By itself, acetaminophen is not a drug that typically produces the types of psychoactive effects that individuals who abuse drugs seek. Research on the drug indicates that it is not a drug that is likely to produce physical dependence in individuals who use it. If it did, the drug would be listed as a controlled substance by the United States Drug Enforcement Administration).

People with opiate use disorders as a result of abusing prescription painkillers that also contain acetaminophen are at an extreme risk to develop issues with liver functioning that can occur when acetaminophen is used in very high amounts. A person taking more than 12 pills containing 325 mg of acetaminophen a day is at risk of developing liver damage. Many individuals who abuse opiate drugs that contain acetaminophen exceed this amount due to the development of tolerance to the opiate. Moreover, individuals who abuse opiate medications may also abuse alcohol or other drugs that can lead to significant interactions and result in significant liver damage.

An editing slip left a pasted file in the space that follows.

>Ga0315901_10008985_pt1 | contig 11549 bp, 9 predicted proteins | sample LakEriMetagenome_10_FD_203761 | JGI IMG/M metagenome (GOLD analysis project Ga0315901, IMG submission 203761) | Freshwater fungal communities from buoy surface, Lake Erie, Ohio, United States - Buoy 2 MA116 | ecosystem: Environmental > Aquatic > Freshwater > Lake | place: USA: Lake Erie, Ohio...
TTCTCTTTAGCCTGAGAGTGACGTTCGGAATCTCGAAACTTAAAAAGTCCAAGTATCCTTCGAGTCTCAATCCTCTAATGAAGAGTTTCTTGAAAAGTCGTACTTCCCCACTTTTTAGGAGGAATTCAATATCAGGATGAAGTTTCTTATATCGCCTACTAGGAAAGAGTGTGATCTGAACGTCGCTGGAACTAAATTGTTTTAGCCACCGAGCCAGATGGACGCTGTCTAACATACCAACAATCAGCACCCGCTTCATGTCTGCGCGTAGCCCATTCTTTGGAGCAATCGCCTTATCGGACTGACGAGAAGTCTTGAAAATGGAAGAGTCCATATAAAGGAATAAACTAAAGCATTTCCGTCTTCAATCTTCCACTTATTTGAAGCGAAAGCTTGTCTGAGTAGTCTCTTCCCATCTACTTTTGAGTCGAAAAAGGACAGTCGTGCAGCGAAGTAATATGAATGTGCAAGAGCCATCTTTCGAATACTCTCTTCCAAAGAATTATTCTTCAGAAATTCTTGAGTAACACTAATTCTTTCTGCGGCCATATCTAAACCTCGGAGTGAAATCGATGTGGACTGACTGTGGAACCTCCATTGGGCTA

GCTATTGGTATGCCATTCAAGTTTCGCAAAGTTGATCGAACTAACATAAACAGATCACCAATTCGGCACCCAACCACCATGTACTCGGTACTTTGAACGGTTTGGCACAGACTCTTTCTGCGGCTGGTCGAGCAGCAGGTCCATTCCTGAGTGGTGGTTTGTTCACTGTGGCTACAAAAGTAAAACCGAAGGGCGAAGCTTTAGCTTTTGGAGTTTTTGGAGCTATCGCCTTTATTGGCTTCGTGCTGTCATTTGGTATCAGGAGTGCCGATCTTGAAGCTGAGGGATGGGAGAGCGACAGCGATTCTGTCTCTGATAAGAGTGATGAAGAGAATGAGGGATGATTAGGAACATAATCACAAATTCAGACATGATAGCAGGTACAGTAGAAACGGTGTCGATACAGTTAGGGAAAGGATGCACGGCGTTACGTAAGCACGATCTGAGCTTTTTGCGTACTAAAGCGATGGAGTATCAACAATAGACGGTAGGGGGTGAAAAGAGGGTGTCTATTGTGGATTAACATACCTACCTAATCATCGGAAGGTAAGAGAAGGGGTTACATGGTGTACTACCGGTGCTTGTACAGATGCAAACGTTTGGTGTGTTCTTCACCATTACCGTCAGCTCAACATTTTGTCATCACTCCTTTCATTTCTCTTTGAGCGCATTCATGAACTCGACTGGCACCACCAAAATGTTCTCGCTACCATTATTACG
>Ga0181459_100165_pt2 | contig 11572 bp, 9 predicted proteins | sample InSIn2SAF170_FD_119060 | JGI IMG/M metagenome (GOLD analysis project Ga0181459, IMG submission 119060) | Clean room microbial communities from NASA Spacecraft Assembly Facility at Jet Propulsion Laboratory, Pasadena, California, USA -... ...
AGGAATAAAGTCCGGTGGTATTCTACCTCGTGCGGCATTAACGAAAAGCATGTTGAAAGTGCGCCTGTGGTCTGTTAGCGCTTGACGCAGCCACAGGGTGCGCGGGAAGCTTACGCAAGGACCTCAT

Otherwise, acetaminophen is well tolerated in the majority of individuals who use it in therapeutic dosages and according to the instructions on the label. All pain relievers are associated with potential side effects, and acetaminophen is no exception to this. The most common side effects associated with acetaminophen use are nausea, constipation, and vomiting. Rarer side effects, such as respiratory issues and allergic reactions, should prompt an individual to contact their physician and stop use of the medication.